Another Look at India’s Books: P. Lal’s “Calcutta: A Long Poem”

By Saikat MajumdarOctober 7, 2020

Another Look at India’s Books: P. Lal’s “Calcutta: A Long Poem”
In this column, Saikat Majumdar discusses books from India that haven’t received due attention.


Purushottam Das Lal’s Calcutta: A Long Poem was first published in 1977 and reprinted in 1996. I have the younger edition with me. It has a unique smell, one that belongs to old books of a particular generation — a sweetly acrid, wooden melancholy, redolent of a room overcrowded with volumes that hasn’t had a window opened in years. In many ways, the smell defines Calcutta.

It is the most important work of original poetry by a defining member of a generation of poets who helped English-language verse become a meaningful form of expression in post-independence India. Along with Dom Moraes, Nissim Ezekiel, Jayanta Mahapatra, and others, P. Lal (1929-2010) staked the ground for Indian-English poetry when English still carried the political and aesthetic stigma of colonialism. Professor Lal — as he continues to be remembered — preached powerfully through his own practice. He founded Writers Workshop, the Calcutta-based publisher that released works by some of the most influential writers of the era, all the while creating a corpus of poetry and essays that celebrated the vernacular energy of English in the decolonized nation.

Ancestrally from Kapurthala, Punjab, Lal evokes a time when the great colonial city of Calcutta drew migrants from all over the the country, who came looking for art, politics, and commerce — an unlikely scenario for the city of today. The simmering mélange of tones that sounded throughout the mid-century cauldron of the city feels perfectly suited to Lal’s poetic idiom, which combines romantic effusiveness with classical restraint, the sharpness of Aristophanic satire with the mellowness of Shakespearean comedy. In many ways, Lal is like an Augustan poet — a figure like Pope or Dryden, who watches, admires, and disdains the human comedy of modern urban civilization. But the pall of T.S. Eliot also hangs over his verse, as he sings of a city of corpses and gutters. He’s the melancholic modernist who drums in heroic couplets and paints the plight of Mr. Mervyn D’Mellow:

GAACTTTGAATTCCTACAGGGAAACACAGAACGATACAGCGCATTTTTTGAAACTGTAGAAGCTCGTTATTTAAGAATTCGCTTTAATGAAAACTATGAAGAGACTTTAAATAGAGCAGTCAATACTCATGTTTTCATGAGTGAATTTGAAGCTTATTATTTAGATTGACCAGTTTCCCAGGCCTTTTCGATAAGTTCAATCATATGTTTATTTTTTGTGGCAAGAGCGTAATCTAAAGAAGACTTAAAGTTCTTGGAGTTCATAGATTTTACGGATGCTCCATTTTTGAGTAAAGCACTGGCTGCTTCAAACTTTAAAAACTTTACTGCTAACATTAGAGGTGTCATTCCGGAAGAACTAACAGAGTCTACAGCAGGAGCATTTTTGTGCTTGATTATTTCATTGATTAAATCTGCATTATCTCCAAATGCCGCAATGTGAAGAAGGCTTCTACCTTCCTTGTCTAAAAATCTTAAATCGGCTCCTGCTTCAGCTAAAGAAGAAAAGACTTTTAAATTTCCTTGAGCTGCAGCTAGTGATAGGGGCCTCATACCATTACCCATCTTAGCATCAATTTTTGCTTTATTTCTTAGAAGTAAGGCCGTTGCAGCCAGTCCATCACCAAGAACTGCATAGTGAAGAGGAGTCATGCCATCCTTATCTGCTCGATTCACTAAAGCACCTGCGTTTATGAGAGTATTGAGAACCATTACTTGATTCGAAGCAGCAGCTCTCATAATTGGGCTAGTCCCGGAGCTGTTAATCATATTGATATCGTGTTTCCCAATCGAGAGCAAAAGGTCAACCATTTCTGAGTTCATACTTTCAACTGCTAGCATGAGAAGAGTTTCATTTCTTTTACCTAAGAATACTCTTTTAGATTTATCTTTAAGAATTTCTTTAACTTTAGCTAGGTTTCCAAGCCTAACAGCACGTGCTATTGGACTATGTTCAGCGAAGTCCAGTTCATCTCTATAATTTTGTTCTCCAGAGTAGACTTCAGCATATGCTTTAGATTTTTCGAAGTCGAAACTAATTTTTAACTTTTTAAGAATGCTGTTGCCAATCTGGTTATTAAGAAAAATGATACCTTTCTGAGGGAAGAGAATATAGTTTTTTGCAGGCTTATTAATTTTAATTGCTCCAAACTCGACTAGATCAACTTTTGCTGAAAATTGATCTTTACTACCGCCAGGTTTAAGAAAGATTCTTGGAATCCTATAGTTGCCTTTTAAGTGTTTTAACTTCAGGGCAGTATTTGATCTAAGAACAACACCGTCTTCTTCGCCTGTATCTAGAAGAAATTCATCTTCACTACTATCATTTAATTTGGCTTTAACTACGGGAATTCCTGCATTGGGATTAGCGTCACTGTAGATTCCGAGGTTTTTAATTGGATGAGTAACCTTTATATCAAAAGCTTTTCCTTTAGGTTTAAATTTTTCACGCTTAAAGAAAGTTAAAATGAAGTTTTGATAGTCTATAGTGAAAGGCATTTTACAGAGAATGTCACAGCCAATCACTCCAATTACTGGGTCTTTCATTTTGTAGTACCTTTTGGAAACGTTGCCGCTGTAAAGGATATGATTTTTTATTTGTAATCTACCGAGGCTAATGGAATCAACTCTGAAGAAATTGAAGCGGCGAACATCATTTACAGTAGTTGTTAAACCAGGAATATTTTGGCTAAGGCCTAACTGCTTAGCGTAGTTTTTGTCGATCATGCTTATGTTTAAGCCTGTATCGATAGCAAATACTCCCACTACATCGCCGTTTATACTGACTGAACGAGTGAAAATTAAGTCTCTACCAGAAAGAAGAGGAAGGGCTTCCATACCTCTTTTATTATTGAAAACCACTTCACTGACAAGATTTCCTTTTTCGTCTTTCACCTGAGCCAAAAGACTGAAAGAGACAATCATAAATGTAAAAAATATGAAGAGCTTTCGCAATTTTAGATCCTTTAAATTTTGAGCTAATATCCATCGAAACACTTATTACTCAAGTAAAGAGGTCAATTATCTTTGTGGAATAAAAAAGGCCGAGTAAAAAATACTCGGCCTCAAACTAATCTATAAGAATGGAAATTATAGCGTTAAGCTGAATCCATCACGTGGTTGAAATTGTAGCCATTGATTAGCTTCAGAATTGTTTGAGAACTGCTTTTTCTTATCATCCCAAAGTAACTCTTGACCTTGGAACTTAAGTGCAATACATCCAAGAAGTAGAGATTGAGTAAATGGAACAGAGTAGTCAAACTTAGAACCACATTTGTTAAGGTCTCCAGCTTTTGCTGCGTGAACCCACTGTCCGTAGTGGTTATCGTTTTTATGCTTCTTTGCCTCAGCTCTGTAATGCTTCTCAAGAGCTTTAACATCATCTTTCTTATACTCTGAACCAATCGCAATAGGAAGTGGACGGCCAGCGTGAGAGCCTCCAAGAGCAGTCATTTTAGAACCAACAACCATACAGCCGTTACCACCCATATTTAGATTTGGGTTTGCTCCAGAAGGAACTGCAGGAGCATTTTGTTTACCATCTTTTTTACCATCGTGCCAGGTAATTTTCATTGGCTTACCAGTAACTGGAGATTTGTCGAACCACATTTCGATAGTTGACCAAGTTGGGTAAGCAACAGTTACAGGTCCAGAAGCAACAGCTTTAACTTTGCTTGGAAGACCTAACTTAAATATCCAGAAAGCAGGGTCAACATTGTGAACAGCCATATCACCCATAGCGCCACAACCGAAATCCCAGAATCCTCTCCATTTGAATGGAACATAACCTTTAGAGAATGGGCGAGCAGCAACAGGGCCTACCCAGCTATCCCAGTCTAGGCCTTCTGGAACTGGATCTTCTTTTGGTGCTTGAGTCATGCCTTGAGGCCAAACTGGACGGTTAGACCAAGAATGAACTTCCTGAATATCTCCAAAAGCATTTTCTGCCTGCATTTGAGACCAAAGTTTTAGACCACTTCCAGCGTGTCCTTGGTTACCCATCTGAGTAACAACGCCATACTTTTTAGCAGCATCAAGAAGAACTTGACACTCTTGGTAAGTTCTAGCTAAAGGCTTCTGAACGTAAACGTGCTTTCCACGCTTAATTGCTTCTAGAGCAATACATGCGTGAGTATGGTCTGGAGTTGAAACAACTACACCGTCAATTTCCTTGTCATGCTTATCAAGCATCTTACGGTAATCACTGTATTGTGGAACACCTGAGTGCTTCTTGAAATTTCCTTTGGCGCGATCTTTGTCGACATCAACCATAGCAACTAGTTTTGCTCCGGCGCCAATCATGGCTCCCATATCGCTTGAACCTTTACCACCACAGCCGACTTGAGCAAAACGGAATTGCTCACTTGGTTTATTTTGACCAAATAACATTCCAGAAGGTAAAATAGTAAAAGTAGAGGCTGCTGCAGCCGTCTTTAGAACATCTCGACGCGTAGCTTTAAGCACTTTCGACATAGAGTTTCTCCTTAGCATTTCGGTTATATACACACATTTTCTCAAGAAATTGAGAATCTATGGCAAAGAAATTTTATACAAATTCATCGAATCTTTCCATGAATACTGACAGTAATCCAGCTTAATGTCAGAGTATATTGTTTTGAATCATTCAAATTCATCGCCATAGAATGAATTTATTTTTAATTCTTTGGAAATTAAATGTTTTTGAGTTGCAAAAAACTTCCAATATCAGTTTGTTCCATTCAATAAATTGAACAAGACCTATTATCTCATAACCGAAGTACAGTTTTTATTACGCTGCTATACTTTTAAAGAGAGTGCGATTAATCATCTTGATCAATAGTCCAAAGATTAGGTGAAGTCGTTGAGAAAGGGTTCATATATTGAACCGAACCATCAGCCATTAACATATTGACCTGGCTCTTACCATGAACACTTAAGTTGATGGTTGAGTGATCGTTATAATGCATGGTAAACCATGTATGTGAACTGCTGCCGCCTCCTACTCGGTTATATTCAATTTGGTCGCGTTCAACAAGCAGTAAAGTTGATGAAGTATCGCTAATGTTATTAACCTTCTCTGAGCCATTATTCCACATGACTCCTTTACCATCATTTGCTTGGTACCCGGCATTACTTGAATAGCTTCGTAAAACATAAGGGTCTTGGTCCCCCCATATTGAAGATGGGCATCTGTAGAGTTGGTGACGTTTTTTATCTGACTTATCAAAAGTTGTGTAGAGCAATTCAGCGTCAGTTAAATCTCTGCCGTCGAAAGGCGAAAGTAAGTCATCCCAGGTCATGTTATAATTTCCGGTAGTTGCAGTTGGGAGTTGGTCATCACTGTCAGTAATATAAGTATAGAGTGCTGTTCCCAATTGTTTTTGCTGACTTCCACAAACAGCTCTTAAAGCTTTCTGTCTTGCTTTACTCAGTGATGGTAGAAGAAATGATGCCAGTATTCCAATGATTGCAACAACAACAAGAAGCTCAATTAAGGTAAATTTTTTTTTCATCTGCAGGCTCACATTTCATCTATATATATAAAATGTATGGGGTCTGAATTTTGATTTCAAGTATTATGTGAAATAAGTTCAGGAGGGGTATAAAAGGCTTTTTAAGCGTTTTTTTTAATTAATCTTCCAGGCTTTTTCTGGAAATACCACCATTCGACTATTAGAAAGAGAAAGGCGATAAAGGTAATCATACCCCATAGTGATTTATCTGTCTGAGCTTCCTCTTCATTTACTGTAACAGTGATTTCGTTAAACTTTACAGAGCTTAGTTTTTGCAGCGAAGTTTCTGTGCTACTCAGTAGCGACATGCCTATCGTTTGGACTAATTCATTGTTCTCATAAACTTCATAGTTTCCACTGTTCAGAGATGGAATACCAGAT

Nowhere to go, the trams repeat,
Nowhere to go on calloused feet
Beggarboys come runnin’, cryin’ “Sa’b, Sa’b,”
Oh bugger off, I lost my job.

His portrait of Mother Teresa, a figure central to the poem, is both ethereal and irreverential:

Mother, with the pollen of the sunflower of your love
            place a golden tilak
            on the foreheads of the following
            itemised for your convenience

1: The lady in the see-through voile
     She sails in a sea of brunches and elevenses
Sliding into port for snacks and triscuits.
Her eyes are bright and dainty
Parlé biscuits circled with mayonnaise.
She crunches at carrots with vegetarian valour.
She floats in a flurry of light blue,
Her favourite colour, such a soothing colour for nerves,
Such azure fragrance,
Such an overpowering presence of empyrean supremacy.
From her milkwhite satin petticoat
Silk-embroidered stars
     shiver and fall
             wherever she goes.      Such music!

Calcutta is a remarkable formal experiment by a poet who is steeped in classical Sanskrit poetry while also carrying on a rich personal relationship with various traditions of Anglo-American poetry. Many of the verses cluster around individuals from different cultures, idiosyncratic denizens of the megapolis. Some figures and rituals stand out, as etched in the charming essayistic interlude adorned with evocative pencil sketches: Bengali women, Rabindranath Tagore, the Bengali wedding feast, and the adda (“translated limply as free-for-all discussion”), culminating in the great Hindu carnival, the worship of the ten-armed, demon-slaying goddess Durga.

The poem pioneers a drunken ethnography all its own. Images of people and places are cartoonized with intense lyricism. Together, they become a throbbing document of post-independence exuberance crafted by a key figure of Indian-English poetry, whose name has been woefully out of circulation since his death in 2010. Lal’s image has faded outside poetic and academic circles in Calcutta, but even there, his dense, evocative, tragicomic poetry is often eclipsed by the historical importance of Writers Workshop, the small press that carries on the mission of publishing bold, experimental literature under the tutelage of his son Ananda and granddaughter Shuktara Lal. It is long past time that we bring Lal’s verse out of the shadow of neglect.


Saikat Majumdar is the author of three novels: The Scent of God (2019), The Firebird (2015), published in the US as Play House (2017), and Silverfish (2007). He has also published a book of literary criticism, Prose of the World (2013), a general nonfiction book on higher education, College: Pathways of Possibility (2018), and a co-edited collection of essays, The Critic as Amateur (2019). He has taught at Stanford University, was named a Fellow at the Humanities Centre at Wellesley College, and is currently professor of English and Creative Writing at Ashoka University.

LARB Contributor

Saikat Majumdar’s forthcoming work includes a novella, The Remains of the Body, and The Amateur: Self-Making and the Humanities in the Postcolony, a book of criticism. He wrote a column for LARB, Another Look at India’s Books, from 2020 to 2022. He is the author of four previous novels, including The Firebird/Play House (2015, 2017) and The Scent of God (2019); a book of criticism, Prose of the World: Modernism and the Banality of Empire (2013); and a collection of essays, The Critic as Amateur (2019).


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